But uh-oh! Over the years, the drop-out rate has changed, in ways which are hard to measure. This means that an “apples to oranges” factor may be in play when we compare average scores over time at this age level.
If education reporters ever did real reporting, they might ask NAEP officials and other experts to speak to this general issue. But as far as we know, more kids remain in school at age 17 than was the case in the past. If true, this complicates any attempt to compare average scores over time.
A one-time change in procedure: During the 1990s, the NAEP instituted a basic, one-time change in its testing procedure. It began permitting “accommodations”—allowing “students with disabilities and English language learners” to take the tests under special conditions. Plainly, this creates a bit of an apples-to-oranges problem if we want to compare average scores from before and after the institution of these procedures.
In our own past work on NAEP scores, we have tried to adjust for this one-time change. On the surface, this can make a difference in the size of score gains.
(For the most part, student populations recorded lower average scores when the “students with disabilities and English language learners” were first added into the mix. The NAEP measured this change in the years when this change in procedure was instituted.)
Having made these observations, we would offer these reactions to Drum’s recent posts on this topic. We’ve gained a lot from reading Kevin’s post on education topics over the years. But in our view, he tends to tilt a tad toward gloom when he assesses the NAEP. A few more observations:
The score gains in math count as news: Math and reading are the two basic skills measured by the NAEP. On both NAEP studies, gains in math scores have been larger than gains in reading scores.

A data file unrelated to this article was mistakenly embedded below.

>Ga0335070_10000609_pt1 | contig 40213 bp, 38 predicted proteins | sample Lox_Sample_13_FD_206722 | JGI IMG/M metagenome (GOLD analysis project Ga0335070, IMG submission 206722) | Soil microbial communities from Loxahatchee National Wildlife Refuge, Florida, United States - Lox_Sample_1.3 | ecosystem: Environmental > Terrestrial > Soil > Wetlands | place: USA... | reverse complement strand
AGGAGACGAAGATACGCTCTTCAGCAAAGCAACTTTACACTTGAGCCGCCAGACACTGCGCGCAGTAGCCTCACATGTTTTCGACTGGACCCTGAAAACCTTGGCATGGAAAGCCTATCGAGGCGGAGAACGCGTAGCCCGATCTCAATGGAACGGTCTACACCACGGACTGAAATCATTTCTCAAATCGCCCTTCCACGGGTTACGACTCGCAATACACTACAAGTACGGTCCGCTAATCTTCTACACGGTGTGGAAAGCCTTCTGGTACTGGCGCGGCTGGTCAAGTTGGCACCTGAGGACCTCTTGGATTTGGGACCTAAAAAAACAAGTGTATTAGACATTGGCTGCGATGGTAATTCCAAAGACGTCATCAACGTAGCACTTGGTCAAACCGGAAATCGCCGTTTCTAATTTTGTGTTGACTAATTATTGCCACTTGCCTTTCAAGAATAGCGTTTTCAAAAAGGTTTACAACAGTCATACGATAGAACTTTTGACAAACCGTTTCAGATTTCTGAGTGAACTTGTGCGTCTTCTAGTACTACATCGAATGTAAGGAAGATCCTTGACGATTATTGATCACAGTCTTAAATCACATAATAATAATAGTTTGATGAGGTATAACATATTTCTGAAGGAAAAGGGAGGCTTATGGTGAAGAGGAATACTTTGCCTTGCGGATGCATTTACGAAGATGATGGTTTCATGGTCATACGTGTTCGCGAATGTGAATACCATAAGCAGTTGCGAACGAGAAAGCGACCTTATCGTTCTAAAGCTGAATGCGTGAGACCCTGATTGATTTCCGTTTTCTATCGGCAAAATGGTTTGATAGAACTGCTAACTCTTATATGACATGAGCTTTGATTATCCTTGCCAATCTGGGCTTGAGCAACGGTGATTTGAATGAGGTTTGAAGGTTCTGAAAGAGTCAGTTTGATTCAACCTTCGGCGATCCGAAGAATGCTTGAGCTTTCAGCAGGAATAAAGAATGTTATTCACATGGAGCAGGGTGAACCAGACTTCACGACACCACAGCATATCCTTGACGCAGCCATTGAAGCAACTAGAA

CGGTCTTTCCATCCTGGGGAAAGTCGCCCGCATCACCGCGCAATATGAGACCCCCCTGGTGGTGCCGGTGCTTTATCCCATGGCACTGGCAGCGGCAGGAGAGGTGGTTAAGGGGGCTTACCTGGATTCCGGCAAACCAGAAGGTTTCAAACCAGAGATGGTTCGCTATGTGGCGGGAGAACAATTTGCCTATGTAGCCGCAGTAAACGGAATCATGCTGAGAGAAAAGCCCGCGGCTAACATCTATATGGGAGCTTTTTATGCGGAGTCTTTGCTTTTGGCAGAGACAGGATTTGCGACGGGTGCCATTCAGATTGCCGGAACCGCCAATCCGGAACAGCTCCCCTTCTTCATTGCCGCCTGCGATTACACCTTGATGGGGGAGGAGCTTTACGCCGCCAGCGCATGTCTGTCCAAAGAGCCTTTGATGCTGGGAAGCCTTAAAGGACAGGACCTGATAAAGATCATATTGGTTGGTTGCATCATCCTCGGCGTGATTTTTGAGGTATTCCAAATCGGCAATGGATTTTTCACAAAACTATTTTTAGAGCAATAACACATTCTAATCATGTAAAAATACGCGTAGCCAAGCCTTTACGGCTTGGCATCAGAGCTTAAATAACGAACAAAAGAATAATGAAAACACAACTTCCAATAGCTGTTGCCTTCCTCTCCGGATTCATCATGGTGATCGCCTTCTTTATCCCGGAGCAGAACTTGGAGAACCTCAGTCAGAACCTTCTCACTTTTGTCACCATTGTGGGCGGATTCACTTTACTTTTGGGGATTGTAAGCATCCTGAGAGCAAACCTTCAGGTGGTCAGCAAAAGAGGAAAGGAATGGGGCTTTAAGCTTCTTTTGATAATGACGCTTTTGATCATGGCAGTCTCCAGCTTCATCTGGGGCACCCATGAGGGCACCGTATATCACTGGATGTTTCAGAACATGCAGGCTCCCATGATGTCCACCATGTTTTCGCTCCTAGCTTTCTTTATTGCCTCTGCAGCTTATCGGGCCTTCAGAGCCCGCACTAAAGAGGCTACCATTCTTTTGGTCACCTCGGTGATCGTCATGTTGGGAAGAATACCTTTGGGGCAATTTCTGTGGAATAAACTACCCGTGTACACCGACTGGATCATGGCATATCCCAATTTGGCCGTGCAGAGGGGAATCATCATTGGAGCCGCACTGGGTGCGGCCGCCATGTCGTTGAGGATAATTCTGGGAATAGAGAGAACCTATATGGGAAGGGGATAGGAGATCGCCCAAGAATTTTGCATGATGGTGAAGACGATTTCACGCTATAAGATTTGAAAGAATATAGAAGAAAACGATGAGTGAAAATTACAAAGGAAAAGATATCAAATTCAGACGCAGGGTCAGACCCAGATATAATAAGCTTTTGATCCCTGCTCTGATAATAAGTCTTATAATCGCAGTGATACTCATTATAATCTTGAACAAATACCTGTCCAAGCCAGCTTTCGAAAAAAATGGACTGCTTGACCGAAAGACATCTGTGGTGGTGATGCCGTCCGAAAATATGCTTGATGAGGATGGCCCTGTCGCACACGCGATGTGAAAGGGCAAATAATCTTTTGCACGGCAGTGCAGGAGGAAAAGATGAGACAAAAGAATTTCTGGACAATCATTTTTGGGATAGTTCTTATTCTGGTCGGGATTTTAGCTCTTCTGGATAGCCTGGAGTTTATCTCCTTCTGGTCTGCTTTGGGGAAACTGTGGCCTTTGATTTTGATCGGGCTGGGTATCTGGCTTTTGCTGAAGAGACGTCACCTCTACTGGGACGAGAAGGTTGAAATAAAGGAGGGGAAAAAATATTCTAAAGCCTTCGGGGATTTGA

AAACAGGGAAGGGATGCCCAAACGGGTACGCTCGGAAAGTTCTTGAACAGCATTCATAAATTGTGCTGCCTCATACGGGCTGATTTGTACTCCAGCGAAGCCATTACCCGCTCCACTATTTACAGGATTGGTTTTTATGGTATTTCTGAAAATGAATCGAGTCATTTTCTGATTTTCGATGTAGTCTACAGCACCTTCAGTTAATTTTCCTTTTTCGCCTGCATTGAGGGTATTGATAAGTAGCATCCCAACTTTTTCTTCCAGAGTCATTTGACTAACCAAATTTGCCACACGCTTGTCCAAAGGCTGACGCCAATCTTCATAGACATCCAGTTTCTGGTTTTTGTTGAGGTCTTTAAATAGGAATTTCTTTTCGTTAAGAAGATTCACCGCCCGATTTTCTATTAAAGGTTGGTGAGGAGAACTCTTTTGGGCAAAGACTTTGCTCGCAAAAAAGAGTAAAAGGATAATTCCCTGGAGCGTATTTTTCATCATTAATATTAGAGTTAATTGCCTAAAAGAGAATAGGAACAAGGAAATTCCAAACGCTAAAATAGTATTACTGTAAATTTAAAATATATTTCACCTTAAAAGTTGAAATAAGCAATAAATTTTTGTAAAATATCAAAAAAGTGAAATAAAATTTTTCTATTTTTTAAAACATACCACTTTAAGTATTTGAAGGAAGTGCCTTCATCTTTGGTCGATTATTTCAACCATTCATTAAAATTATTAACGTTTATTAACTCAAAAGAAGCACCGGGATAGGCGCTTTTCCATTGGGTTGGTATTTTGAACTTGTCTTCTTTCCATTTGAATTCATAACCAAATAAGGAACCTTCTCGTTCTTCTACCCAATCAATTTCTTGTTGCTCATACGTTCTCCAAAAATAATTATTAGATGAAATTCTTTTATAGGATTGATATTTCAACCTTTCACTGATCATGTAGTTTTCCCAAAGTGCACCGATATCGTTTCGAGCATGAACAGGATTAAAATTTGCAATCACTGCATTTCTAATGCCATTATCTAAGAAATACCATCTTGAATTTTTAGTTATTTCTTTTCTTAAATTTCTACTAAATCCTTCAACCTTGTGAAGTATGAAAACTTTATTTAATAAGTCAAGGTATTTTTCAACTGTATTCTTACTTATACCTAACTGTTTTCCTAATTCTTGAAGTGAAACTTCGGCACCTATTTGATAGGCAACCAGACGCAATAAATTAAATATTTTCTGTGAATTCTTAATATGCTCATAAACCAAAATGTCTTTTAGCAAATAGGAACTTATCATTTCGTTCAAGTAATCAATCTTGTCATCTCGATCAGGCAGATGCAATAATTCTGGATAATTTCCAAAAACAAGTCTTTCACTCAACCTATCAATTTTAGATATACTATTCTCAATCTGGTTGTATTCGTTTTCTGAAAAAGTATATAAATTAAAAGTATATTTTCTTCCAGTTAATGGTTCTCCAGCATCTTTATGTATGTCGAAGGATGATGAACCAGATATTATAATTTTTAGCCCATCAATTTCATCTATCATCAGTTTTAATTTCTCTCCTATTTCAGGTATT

But please note: The gains in math scores have tended to range from very large to enormous. If there were no score gains in reading at all, the apparent gains in math skills would be a massive news story. At a time when citizens are constantly told that nothing has worked in the public schools, it’s simply astounding that these score gains have gone unremarked, unreported.
How big are the gains in math scores? On Drum’s second post from Sunday, his graph shows black eighth-graders scoring 2.5 years higher in math in 2011 than their counterparts from 1992. If those apparent gains are real, they represent an astounding success story, even if no gains have been accomplished in reading at all. That said, your nation’s “education reporters” have persistently failed and/or refused to report these score gains, even as they robotically refer to the NAEP as the “gold standard” of testing.
But then, you live inside a hall or mirrors. Your “press corps” is run by chimps.
Here’s where Drum’s tendency toward gloom surfaced in a third recent post, although he isn’t one of the chimps. He did his first report on the latest NAEP scores a few weeks ago (click here). But he only cited the reading scores, completely skipping math.